A dual receptor-targeted probe, integrin αvβ3 and gastrin-releasing peptide receptor (GRPR)-targeted peptide, Glu-c(RGDyK)-bombesin (RGD-BBN) labeled with technetium-99m (99mTc-RGD-BBN), has been tested with promising results in an animal model [94] and then with pilot studies in humans. In particular, its biodistribution has been evaluated in healthy volunteers (exhibiting a safe profile) and in patients with breast cancer as a novel agent for scintimammography. In this clinical setting, 99mTc-RCD-BBN has shown excellent properties for tumor detection [95], with the potential of avoiding surgical biopsy in patients with equivocal breast lesions, thanks to its very high negative predictive value for malignancy [96].

Hybrid Radioactive/Fluorescent RGD

111In-labeled RGD has been coupled with a fluorescent dye to produce a hybrid tracer, with the purpose of allowing visualization of tumor margins during surgery as well as the in vivo detection of the tumor and its distant metastases. Only very preliminary preclinical studies have been performed so far with this new hybrid tracer, which appears to exhibit optimal properties for targeted αvβ3 integrin detection, with very high tumor-non-tumor ratios [97].

Extracellular Matrix

Fibronectin is a polymorphic matrix protein belonging to the widely distributed family of universal cell-adhesion molecules. Fibronectin can exist in several isoforms implied in a variety of processes such as cell migration, wound healing, and oncogenic transformation. A particular isoform (the splicing variant ED-B) is important in vascular proliferation and is widely expressed in neoplastic tissues while showing a highly restricted distribution in normal tissues [98].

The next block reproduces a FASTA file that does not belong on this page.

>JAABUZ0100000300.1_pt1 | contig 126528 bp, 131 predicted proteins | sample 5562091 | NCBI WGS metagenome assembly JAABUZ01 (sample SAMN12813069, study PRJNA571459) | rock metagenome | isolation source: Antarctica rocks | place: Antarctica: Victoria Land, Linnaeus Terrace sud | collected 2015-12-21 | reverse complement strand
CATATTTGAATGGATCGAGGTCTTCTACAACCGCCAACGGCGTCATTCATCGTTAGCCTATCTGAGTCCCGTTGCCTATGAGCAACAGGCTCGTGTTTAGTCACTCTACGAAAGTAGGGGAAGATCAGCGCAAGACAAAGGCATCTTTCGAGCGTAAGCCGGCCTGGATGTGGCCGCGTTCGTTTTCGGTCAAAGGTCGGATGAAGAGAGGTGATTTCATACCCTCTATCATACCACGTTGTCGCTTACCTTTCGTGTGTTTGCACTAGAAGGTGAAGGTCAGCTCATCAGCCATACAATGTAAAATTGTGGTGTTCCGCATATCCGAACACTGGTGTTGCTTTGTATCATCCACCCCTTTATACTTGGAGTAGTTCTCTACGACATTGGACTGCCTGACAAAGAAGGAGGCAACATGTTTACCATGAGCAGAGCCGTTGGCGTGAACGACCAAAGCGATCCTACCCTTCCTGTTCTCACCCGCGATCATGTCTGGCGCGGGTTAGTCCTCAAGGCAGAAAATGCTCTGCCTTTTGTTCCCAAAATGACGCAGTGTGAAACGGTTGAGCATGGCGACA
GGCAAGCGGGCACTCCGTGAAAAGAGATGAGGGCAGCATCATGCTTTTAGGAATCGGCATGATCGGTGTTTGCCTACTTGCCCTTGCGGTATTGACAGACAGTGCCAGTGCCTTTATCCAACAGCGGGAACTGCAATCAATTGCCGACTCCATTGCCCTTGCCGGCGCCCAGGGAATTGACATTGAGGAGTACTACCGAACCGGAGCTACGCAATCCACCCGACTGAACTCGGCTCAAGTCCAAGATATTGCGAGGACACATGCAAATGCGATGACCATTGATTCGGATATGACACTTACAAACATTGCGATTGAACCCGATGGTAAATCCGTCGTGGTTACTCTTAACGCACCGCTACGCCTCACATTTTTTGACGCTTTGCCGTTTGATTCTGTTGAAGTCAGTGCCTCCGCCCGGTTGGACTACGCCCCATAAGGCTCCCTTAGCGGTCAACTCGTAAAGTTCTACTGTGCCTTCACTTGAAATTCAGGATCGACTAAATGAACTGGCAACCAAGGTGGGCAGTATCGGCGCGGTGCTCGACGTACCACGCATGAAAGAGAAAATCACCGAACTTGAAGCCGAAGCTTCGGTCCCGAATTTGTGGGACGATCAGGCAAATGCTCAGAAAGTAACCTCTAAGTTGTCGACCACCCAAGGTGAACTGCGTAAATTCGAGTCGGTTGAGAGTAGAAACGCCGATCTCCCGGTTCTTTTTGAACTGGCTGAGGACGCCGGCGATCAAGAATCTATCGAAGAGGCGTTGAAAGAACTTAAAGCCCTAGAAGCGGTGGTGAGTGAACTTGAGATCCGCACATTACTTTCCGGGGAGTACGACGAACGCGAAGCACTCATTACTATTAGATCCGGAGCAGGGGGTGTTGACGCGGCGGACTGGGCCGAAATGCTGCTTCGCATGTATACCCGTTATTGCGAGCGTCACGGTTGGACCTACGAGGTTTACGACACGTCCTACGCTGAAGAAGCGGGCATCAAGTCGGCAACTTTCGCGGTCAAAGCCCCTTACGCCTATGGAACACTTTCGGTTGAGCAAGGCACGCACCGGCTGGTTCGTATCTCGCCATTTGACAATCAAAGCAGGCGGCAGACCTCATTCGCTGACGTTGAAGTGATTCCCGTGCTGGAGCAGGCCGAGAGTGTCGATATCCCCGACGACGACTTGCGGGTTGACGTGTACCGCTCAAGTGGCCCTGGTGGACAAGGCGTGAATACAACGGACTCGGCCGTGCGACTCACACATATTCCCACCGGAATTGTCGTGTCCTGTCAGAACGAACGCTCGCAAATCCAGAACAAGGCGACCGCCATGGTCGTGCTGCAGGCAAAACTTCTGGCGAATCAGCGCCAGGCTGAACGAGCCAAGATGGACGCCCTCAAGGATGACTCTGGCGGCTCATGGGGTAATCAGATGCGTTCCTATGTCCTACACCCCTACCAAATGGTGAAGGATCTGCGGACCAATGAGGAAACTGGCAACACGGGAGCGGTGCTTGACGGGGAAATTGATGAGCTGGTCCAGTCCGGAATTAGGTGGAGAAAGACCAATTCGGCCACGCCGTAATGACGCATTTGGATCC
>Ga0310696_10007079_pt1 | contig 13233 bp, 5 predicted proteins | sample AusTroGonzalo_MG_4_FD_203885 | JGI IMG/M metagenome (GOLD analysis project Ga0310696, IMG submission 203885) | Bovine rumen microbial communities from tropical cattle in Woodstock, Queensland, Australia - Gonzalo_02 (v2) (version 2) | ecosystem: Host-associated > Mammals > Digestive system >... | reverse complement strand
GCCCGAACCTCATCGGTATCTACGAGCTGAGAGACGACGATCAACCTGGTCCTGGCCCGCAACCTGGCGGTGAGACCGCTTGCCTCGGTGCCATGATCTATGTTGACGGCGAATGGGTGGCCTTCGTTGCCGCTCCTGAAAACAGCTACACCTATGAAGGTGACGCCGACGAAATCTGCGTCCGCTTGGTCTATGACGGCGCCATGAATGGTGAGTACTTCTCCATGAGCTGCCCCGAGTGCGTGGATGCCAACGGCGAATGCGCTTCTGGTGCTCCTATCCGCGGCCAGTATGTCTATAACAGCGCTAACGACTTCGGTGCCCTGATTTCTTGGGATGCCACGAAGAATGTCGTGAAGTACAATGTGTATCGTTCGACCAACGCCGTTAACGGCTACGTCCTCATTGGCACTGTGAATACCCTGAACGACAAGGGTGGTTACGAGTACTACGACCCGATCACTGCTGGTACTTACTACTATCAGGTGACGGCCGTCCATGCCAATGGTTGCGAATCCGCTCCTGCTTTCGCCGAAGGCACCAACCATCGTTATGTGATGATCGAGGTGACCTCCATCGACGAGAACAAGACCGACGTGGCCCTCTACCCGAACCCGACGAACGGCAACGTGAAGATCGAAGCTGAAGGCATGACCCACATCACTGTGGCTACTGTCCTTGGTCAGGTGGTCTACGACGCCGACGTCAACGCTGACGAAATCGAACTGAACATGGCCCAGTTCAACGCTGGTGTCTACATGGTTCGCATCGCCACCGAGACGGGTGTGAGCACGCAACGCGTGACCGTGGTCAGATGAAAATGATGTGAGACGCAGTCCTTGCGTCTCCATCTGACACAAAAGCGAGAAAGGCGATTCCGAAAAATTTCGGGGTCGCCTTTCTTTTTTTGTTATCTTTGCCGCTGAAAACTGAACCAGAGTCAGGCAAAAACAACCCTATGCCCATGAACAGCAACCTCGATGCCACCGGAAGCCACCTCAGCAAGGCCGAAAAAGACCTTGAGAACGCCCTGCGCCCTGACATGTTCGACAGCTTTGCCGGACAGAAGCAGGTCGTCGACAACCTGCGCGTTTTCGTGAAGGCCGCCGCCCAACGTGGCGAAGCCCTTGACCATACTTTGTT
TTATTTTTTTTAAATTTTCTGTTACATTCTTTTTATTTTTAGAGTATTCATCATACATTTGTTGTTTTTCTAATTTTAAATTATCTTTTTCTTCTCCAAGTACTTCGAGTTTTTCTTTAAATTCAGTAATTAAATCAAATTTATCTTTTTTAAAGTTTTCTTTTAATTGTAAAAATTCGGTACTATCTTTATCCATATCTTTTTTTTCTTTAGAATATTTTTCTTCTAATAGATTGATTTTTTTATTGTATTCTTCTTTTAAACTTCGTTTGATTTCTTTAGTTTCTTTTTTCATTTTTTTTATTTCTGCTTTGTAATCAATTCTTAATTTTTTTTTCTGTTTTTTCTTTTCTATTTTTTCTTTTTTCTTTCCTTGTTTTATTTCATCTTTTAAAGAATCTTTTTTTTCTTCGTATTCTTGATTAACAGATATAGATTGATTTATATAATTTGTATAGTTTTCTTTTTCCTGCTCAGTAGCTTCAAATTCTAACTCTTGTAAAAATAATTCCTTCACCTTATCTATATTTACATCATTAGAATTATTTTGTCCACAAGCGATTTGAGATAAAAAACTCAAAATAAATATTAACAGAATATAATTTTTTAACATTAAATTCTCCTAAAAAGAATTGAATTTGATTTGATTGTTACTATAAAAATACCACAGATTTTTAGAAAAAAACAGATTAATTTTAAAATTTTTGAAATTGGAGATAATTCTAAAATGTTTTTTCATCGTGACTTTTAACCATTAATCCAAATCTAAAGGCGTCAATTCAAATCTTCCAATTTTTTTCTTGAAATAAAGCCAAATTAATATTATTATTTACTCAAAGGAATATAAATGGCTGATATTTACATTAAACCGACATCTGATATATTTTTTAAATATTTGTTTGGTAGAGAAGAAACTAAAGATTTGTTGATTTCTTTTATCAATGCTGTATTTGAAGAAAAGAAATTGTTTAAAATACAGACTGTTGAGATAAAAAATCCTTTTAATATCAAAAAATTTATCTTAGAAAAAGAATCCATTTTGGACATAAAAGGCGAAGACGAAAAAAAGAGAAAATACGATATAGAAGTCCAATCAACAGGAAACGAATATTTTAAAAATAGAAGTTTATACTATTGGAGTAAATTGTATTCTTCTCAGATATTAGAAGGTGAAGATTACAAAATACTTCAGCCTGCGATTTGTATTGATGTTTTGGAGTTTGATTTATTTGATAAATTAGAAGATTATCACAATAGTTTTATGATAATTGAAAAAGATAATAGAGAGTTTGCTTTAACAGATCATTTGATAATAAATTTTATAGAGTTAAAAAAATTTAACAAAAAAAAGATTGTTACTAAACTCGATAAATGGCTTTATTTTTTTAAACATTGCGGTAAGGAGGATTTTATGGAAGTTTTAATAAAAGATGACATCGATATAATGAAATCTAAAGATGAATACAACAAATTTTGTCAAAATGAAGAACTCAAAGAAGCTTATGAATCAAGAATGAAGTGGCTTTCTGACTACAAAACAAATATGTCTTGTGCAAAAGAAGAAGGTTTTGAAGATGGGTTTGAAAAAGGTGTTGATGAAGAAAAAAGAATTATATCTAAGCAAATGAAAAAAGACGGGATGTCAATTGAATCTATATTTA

The 99mTc-anti-ED-B fibronectin L19-(Gly)3-Cys-Ala scFv antibody fragment (99mTc-AP39) is a radiolabeled molecular imaging agent developed for single-photon emission imaging of tumor angiogenesis and for guidance during antiangiogenic treatment for tumors.

The single-chain antibody fragment (scFv) derived from the L19 monoclonal antibody (with a high affinity to ED-B fibronectin) was developed by Pini et al. [99] and initially labeled with radioiodine for biodistribution in different animal models, where it exhibited excellent targeting to tumor vessels, without selective accumulation in the vessels of other organs [100].

In order to prepare a stable 99mTc-labeled L19 fragment, Berndorff et al. [101] inserted the amino acid sequence (Gly)3-Cys-Ala at the C terminus of L19 to produce the recombinant protein, AP39. These authors demonstrated that the 99mTc-labeled compound so formed (99mTc-AP39) has favorable biodistribution and imaging properties in mice bearing a murine embryonal teratocarcinoma. Since high levels of ED-B expression have been found in a variety of cancers including primary and metastatic breast, colorectal, and non-small cell lung cancers [102, 103, 104], this anti-fibronectin tracer has the potential of being useful for noninvasive imaging of tumor angiogenesis in all such cancers, virtually as a pancarcinoma-targeting agent.

Besides the potential for tumor targeting with imaging purposes as described above, the very high uptake of the anti-fibronectin ED-B monoclonal constructs in tumor tissues opens promising perspectives for developing new agents for radioimmunotherapy, as described in details in chapter “Novel Radiopharmaceuticals for Therapy” of this book.